Aberrant metabolism and inefficient fuel production are characteristic of tumor cells, which are dominated by aerobic glycolysis, increased lactate production, and a higher uptake of glucose (the Warburg effect). Elevated LDH is a marker of these aberrant metabolic processes in cancer cells. High serum LDH levels are associated with poor prognosis in patients with cancer and predict progression and overall survival.
Aerobic glycolysis was described for the first time about a century ago by Otto H. Warburg who showed that cancer cells metabolize glucose differently than normal cells (Warburg effect) and that tumors derive energy mainly from the conversion of glucose to lactic acid and minimally via cellular respiration involving oxygen. Tumors produce massive amounts of the aerobic glycolysis waste product, lactic acid. This is evidence of deregulated metabolism, hence the understanding of cancer as a “disorder of cellular metabolism”. Lactic Acid itself may promote the growth and spread of cancer cells, especially at high concentrations by changing the tumor microenvironment.
Lactate dehydrogenase (LDH) is an enzyme that catalyzes the reduction of pyruvate to lactate at the end of the glycolytic pathway.
The normal range for LDH is 100-333 u/L, with levels greater than 245 u/L considered to be in the upper quartile of normal. Elevated LDH, above 245 u/L, is suggestive of early carcinogenesis, tumor cell proliferation, tumor progression, and poor prognosis.
LDH is often highly elevated in aggressive forms of cancer and hematological malignancies including melanoma, lymphoma, acute leukemia, seminoma germ cell, pancreatic, gastric, lung, renal cell, nasopharyngeal, esophageal, cervical, and prostate cancers.
The OutSmart Cancer System® recognizes cancer as a metabolic syndrome and leverages the abnormal metabolism of tumor cells to exert influence over the tumor microenvironment and the behavior of tumor cells. Attending to the Cancer Terrain is a fundamental approach for influencing cancer cell metabolism.
EGCG, a catechin found in Green Tea (H. Camellia sinensis) has been identified as an agent which inhibits LDH activity in normal and low oxygen environments by influencing the conversion of pyruvate to lactate at the end of the glycolytic pathway. This may deprive cancer cells of their preferred fuel, glucose, and metabolites, including lactate that produces a favorable environment for malignant proliferation, growth, and progression. Recommended Therapeutic Dose 1-3 grams daily.
Monitoring trends in LDH is a method of both identifying abnormal cellular metabolism found in many solid and hematologic malignancies and is also of value in identifying early signs of recurrence as well as disease progression.
For patients achieving remission, during the first two years after completion of cancer treatment, LDH and other biomarkers of the Cancer Terrain are monitored every 3 months. Thereafter, every six months for 3-10 more years to track and identify early signs of recurrence.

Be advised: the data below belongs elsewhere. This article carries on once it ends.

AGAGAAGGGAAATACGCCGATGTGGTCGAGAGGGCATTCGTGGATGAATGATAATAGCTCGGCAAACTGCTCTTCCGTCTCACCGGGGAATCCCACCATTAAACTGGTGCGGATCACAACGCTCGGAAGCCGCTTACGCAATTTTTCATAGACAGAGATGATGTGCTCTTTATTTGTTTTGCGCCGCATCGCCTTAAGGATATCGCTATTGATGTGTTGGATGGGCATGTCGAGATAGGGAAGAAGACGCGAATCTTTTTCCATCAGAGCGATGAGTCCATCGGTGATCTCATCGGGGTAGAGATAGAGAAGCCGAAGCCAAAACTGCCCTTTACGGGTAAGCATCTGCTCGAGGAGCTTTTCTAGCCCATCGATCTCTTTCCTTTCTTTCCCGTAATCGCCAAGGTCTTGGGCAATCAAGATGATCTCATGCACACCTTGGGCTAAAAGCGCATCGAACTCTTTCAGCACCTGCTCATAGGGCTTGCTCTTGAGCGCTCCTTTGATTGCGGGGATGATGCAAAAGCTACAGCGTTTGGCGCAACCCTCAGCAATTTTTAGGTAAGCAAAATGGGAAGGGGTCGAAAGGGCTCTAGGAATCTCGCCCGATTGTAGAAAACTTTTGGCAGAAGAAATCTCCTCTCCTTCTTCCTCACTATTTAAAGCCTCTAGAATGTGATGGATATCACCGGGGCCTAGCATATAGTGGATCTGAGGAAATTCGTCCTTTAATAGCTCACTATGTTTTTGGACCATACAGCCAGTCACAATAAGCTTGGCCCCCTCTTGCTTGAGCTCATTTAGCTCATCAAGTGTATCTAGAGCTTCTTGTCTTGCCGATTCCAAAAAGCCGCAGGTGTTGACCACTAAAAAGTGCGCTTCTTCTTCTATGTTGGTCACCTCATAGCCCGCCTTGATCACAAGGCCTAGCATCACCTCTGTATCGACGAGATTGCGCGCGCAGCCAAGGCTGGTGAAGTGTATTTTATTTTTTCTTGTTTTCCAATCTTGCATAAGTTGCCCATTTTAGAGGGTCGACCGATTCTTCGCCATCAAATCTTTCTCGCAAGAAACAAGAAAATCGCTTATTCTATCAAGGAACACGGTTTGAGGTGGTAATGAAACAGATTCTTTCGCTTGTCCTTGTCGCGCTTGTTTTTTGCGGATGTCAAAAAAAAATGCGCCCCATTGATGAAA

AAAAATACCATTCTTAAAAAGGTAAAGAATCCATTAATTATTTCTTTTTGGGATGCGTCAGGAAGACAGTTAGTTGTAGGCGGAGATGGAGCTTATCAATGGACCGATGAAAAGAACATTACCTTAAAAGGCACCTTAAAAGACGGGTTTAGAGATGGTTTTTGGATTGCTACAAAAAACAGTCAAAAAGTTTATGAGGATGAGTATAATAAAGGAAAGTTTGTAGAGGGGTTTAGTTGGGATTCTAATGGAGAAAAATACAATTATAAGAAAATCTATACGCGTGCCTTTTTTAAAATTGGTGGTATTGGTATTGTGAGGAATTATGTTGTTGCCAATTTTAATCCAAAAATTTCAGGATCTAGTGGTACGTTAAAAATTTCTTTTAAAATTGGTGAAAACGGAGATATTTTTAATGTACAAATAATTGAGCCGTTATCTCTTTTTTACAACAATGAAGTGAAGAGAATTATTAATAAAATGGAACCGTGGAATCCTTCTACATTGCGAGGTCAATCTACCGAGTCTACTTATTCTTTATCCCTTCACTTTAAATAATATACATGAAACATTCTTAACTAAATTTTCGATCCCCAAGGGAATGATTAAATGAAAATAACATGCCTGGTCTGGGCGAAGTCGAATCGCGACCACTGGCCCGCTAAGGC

For patients living with cancer as a chronic illness, LDH and biomarkers of the Cancer Terrain are monitored every 3 months to track evidence of recurrence and treatment resistance.
Learn more about monitoring the Cancer Terrain and the Tumor Microenvironment.
Receive training in Dr. Nalini’s OUTSMART CANCER SYSTEM ®. www.aiiore.com
By using biomarkers of the Cancer Terrain and cellular metabolism, it is possible to identify trends that allow for early intervention. LDH is one of the most valuable and reliable biomarkers reflecting the active presence of the aberrant physiology of tumor cells and is prognostic and predictive of progression and overall survival in cancer patients.
- Warburg, O. On the Origin of Cancer Cells. Science 3191, 309-314 (1956) DOI: 10.1126/science.123.3191.309
- Wulaningsih W, Holmberg L, Garmo H, et al
Serum lactate dehydrogenase and survival following a cancer diagnosis. Br J Cancer. 2015 Nov 3;113(9):1389-96. doi: 10.1038/bjc.2015.361. Epub 2015 Oct 15. PMID: 26469834; PMCID: PMC4815785.
- Gallo M, Sapio L, Spina A, Naviglio D, Calogero A, Naviglio S. Lactic dehydrogenase and cancer: an overview. Front Biosci (Landmark Ed). 2015 Jun 1;20:1234-49. doi: 10.2741/4368. PMID: 25961554.
- Petrelli F, Cabiddu M, Coinu A, et al
Prognostic role of lactate dehydrogenase in solid tumors: a systematic review and meta-analysis of 76 studies. Acta Oncol. 2015 Jul;54(7):961-70. doi: 10.3109/0284186X.2015.1043026. Epub 2015 May 18. PMID: 25984930 Review.
- Erez A, Shental O, Tchebiner JZ, et al
Diagnostic and prognostic value of very high serum lactate dehydrogenase in admitted medical patients. Isr Med Assoc J. 2014 Jul;16(7):439-43. PMID: 25167691
- Armstrong AJ, George DJ, Halabi S.
Serum lactate dehydrogenase predicts for overall survival benefit in patients with metastatic renal cell carcinoma treated with inhibition of the mammalian target of rapamycin. J Clin Oncol. 2012 Sep 20;30(27):3402-7. doi: 10.1200/JCO.2011.40.9631. Epub 2012 Aug 13. PMID: 22891270
- Uehara T, Doi H, Ishikawa K, Inada M, et al Serum lactate dehydrogenase is a predictive biomarker in patients with oropharyngeal cancer undergoing radiotherapy: Retrospective study on predictive factors. Head Neck. 2021 Oct;43(10):3132-3141. doi: 10.1002/hed.26814. Epub 2021 Jul 15.
- Wu J, You K, Chen C, Zhong H, et al
High Pretreatment LDH Predicts Poor Prognosis in Hypopharyngeal Cancer. Front Oncol. 2021 Mar 11;11:641682. doi: 10.3389/fonc.2021.641682. eCollection 2021.